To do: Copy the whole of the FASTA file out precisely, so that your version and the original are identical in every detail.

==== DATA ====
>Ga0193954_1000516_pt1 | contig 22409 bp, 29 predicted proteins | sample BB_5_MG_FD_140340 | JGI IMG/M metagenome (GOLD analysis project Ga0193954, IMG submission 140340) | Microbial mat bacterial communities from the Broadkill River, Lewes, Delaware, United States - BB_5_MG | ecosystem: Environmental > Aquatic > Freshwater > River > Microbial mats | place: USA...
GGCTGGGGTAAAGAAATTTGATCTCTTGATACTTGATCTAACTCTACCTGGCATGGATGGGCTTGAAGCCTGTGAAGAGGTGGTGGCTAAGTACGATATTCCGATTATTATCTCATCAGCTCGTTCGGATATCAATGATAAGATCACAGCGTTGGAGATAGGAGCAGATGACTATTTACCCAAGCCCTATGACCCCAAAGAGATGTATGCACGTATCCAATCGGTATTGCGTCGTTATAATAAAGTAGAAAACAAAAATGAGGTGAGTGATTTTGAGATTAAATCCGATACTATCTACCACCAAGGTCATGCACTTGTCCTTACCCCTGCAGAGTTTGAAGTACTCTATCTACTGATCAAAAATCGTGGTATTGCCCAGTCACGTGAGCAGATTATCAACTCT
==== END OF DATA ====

>Ga0193954_1000516_pt1 | contig 22409 bp, 29 predicted proteins | sample BB_5_MG_FD_140340 | JGI IMG/M metagenome (GOLD analysis project Ga0193954, IMG submission 140340) | Microbial mat bacterial communities from the Broadkill River, Lewes, Delaware, United States - BB_5_MG | ecosystem: Environmental > Aquatic > Freshwater > River > Microbial mats | place: USA...
GGCTGGGGTAAAGAAATTTGATCTCTTGATACTTGATCTAACTCTACCTGGCATGGATGGGCTTGAAGCCTGTGAAGAGGTGGTGGCTAAGTACGATATTCCGATTATTATCTCATCAGCTCGTTCGGATATCAATGATAAGATCACAGCGTTGGAGATAGGAGCAGATGACTATTTACCCAAGCCCTATGACCCCAAAGAGATGTATGCACGTATCCAATCGGTATTGCGTCGTTATAATAAAGTAGAAAACAAAAATGAGGTGAGTGATTTTGAGATTAAATCCGATACTATCTACCACCAAGGTCATGCACTTGTCCTTACCCCTGCAGAGTTTGAAGTACTCTATCTACTGATCAAAAATCGTGGTATTGCCCAGTCACGTGAGCAGATTATCAACTCT